~ Playing in the dirt is my therapy ... and I'm in therapy a lot! ~


Name: stone
near Macon Georgia (USA) (Zone 8a)
Plant Identifier Garden Sages Million Pollinator Garden Challenge
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stone
Jan 4, 2018 10:32 AM CST
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Chickweed (stellaria media), is valuable as a butterfly nectar plant, and the songbirds like it too.... Not a weed.

Found the thread about not using the "w" word:
The thread "Two suggestions when ID-ing plants" in Plant ID forum
[Last edited by stone - Jan 4, 2018 10:37 AM (+)]
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Miami, FL (Zone 10b)
Sukiro
Jan 4, 2018 4:52 PM CST
DaisyI said: Welcome!


Thank you for the welcome and for your fast reply! Lovey dubby


Also thanks everyone for your input. Great information and now I have an idea. I'm keeping them then since it seems that some are good bees and butterflies attractors. Going to have to relocate them though. That's not the main garden but more of very small zen type of garden or used to be one in this house hence the river stones on the pictures. The bigger garden area is in the back and they will have more space to grow too. Coincidentally I'm aiming for a butterfly garden, in fact I got a few bicapsularis cassia on the way which are good for my zone and they don't grow too big since they are more for bushes than a tree. They can look amazing as a small tree though and going for that. The fact that these plants are butterflies/bees friendly I'm happy about it.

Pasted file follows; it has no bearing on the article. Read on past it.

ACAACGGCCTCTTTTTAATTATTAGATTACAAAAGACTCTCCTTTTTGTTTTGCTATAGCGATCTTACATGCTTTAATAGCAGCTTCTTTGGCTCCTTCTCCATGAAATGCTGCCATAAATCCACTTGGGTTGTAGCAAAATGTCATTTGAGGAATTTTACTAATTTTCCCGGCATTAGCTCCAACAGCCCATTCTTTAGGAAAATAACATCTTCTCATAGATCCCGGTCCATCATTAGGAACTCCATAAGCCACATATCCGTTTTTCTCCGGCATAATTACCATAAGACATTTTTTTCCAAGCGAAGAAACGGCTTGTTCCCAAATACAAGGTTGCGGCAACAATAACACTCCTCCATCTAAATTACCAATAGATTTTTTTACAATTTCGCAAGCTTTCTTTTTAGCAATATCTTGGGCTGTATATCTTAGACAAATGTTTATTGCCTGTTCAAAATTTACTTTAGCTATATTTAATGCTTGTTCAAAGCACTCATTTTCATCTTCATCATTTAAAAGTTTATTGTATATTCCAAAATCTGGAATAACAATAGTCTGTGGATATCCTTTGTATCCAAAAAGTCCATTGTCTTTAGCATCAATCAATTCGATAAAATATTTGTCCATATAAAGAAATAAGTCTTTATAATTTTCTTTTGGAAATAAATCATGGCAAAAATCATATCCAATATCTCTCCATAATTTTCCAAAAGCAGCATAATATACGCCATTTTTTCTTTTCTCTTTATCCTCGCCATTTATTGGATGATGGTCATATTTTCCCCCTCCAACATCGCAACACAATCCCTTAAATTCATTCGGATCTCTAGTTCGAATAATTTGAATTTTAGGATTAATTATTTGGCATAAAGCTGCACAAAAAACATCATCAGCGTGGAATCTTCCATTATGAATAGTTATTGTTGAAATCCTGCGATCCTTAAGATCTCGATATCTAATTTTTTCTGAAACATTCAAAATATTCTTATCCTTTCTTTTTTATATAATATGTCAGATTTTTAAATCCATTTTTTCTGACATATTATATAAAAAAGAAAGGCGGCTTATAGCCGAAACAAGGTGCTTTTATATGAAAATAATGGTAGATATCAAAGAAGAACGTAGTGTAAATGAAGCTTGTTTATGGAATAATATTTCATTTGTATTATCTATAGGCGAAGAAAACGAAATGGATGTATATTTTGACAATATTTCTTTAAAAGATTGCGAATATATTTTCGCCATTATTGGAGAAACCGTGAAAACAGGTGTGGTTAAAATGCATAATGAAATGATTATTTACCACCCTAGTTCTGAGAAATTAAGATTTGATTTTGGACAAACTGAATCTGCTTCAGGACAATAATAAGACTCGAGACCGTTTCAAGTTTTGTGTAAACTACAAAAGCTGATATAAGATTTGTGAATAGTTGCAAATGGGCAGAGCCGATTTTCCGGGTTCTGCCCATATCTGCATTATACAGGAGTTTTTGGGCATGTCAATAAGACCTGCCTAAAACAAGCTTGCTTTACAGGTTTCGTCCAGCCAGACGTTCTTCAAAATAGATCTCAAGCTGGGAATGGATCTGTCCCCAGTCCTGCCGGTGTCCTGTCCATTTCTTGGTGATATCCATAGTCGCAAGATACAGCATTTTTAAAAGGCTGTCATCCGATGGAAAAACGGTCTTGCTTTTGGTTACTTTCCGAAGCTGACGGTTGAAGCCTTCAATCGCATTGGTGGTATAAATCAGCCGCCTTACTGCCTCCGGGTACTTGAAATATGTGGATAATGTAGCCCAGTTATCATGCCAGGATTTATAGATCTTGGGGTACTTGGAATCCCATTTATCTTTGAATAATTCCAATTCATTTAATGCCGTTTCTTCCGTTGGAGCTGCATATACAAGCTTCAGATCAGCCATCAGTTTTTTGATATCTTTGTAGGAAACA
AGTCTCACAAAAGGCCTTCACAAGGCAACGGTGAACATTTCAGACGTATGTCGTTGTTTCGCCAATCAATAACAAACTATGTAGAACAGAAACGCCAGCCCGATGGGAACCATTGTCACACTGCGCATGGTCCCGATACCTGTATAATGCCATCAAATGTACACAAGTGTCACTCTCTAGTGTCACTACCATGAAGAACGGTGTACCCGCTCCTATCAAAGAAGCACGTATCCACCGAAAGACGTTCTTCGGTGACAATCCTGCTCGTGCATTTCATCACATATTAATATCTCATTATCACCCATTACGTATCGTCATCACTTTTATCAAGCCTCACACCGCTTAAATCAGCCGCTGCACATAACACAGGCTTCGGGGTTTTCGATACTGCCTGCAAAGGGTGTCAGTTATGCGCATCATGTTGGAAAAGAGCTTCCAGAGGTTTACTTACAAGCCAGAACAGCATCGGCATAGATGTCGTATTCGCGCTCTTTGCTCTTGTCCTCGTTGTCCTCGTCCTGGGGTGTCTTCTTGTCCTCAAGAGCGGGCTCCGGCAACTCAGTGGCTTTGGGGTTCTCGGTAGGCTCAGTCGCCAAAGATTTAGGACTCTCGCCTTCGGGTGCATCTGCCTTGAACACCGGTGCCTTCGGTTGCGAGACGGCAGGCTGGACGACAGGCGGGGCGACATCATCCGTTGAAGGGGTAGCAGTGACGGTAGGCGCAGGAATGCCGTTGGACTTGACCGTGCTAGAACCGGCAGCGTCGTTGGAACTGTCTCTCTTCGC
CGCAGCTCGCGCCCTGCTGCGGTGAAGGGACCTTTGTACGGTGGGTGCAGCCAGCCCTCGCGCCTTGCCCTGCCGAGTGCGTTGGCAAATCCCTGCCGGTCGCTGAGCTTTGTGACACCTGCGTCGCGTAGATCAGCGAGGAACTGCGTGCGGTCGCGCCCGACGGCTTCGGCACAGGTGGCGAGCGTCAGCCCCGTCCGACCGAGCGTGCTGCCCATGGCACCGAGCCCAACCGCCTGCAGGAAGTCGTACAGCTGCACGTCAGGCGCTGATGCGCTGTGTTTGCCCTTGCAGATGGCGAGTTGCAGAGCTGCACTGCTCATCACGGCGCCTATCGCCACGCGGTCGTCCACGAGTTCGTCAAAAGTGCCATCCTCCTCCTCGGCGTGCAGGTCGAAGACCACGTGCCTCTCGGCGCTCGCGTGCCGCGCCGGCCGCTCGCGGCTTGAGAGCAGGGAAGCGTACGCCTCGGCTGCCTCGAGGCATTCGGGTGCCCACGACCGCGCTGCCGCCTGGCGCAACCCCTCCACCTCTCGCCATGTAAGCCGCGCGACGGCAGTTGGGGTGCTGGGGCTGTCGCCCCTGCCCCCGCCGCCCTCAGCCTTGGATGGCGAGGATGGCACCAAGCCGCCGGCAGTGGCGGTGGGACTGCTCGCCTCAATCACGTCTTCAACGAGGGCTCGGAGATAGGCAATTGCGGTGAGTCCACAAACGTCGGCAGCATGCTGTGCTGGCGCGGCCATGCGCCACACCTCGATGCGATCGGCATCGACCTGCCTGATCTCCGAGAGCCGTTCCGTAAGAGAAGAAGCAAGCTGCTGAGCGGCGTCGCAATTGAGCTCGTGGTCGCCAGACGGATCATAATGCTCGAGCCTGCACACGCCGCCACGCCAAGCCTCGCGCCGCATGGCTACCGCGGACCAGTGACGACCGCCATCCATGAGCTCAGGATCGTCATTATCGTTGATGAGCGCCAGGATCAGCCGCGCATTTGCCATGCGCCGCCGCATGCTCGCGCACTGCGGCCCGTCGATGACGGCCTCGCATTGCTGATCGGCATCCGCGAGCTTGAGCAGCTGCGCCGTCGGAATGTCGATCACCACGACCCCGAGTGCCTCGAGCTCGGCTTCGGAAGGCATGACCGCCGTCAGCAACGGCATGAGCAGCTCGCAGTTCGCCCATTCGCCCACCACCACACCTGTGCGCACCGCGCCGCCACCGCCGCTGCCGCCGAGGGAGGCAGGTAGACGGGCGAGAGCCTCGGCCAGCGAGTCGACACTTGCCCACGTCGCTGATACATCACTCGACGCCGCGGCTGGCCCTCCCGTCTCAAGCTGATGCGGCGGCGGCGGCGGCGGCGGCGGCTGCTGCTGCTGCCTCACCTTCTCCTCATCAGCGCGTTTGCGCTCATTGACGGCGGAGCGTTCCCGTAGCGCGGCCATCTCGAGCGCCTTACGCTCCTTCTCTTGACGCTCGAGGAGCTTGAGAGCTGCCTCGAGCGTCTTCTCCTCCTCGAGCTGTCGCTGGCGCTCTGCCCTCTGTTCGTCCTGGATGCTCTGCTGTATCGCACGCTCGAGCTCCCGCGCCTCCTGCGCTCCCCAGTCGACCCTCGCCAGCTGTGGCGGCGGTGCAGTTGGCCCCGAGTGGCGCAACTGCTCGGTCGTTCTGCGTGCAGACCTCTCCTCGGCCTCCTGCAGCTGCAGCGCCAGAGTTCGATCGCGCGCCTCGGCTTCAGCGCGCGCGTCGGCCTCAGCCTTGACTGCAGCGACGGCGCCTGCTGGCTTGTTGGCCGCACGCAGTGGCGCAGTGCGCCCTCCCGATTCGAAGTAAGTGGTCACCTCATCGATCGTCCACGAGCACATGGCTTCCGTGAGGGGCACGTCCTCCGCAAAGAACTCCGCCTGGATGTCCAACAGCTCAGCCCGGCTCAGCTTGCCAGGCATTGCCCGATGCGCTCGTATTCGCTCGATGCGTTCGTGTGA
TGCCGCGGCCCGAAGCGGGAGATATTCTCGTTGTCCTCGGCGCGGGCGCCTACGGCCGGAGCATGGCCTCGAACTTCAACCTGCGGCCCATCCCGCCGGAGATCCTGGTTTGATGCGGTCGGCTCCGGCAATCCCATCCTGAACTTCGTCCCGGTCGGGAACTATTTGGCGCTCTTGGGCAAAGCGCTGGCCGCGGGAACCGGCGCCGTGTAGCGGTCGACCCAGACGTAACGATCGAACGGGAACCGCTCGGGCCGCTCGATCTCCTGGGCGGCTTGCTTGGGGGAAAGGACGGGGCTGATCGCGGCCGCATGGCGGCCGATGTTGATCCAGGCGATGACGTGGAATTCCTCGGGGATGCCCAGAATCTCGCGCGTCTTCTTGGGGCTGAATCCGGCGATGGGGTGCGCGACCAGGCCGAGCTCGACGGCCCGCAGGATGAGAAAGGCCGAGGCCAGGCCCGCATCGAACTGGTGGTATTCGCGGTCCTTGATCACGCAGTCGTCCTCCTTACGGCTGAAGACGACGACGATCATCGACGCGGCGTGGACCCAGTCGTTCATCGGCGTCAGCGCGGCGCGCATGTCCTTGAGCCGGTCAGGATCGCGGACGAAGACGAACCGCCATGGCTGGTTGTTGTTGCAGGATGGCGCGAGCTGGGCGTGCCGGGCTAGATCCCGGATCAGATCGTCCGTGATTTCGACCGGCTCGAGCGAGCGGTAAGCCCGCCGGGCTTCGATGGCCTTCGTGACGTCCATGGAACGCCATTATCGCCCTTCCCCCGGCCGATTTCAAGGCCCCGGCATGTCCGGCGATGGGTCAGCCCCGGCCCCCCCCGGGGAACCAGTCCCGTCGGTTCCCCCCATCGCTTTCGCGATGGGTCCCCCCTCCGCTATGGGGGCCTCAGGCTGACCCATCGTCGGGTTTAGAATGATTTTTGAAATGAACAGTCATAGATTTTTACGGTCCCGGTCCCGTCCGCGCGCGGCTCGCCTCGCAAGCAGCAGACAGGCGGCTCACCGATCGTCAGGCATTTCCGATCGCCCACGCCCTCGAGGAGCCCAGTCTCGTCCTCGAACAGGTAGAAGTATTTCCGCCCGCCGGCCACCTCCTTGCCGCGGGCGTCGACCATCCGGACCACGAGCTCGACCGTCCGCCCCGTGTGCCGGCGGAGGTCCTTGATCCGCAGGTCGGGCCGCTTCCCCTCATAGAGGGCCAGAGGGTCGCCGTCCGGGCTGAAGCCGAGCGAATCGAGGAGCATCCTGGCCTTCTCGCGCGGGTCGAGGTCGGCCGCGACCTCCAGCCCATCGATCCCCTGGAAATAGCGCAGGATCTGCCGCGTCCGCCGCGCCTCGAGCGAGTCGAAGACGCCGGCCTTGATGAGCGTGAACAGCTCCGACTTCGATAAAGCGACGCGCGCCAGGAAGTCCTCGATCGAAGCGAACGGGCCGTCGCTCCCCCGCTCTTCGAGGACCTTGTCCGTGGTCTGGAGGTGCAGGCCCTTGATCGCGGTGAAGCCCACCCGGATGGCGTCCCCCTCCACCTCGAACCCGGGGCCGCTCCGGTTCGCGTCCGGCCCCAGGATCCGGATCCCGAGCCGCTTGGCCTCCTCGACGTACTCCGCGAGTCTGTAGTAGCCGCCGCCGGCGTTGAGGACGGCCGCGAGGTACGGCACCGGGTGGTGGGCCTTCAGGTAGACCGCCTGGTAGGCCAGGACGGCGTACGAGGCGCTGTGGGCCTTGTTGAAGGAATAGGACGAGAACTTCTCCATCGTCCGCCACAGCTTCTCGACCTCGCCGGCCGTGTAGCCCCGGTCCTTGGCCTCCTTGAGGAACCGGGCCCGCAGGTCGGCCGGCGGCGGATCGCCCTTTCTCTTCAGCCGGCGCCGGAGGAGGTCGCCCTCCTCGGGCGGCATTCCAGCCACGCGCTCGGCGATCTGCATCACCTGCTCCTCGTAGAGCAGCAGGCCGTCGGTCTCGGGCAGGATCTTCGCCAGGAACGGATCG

Thank you Daisyl, Stone and Plantladylin. Thank You! Good to learn with you guys. I tip my hat to you.
Name: Lin
Florida (Zone 9b)

Region: United States of America Deer Region: Florida Charter ATP Member Million Pollinator Garden Challenge I was one of the first 300 contributors to the plant database!
Garden Procrastinator Birds Butterflies Bee Lover Hummingbirder Container Gardener
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plantladylin
Jan 4, 2018 5:17 PM CST
You will love the Christmas Senna (Senna bicapsularis) - synonym Cassia bicapsularis. I had one in the backyard at our old house and it was so beautiful when in full bloom! An elderly neighbor gave me cuttings a few times and I could not get them to take root for the life of me! She would prune her main plant back and stick the cuttings right in the ground beneath the mama plant and they'd grow like crazy so one time we were chatting over the fence and she yanked one up and gave it to me and I immediately planted it in the yard. It grew to about 8 feet in height and was so so pretty, blooming from October through December some years! My shrub was eventually killed by consecutive freezes up here in the Daytona Beach area.

~ Playing in the dirt is my therapy ... and I'm in therapy a lot! ~


Miami, FL (Zone 10b)
Sukiro
Jan 4, 2018 6:14 PM CST
plantladylin said:You will love the Christmas Senna (Senna bicapsularis) - synonym Cassia bicapsularis. I had one in the backyard at our old house and it was so beautiful when in full bloom! An elderly neighbor gave me cuttings a few times and I could not get them to take root for the life of me! She would prune her main plant back and stick the cuttings right in the ground beneath the mama plant and they'd grow like crazy so one time we were chatting over the fence and she yanked one up and gave it to me and I immediately planted it in the yard. It grew to about 8 feet in height and was so so pretty, blooming from October through December some years! My shrub was eventually killed by consecutive freezes up here in the Daytona Beach area.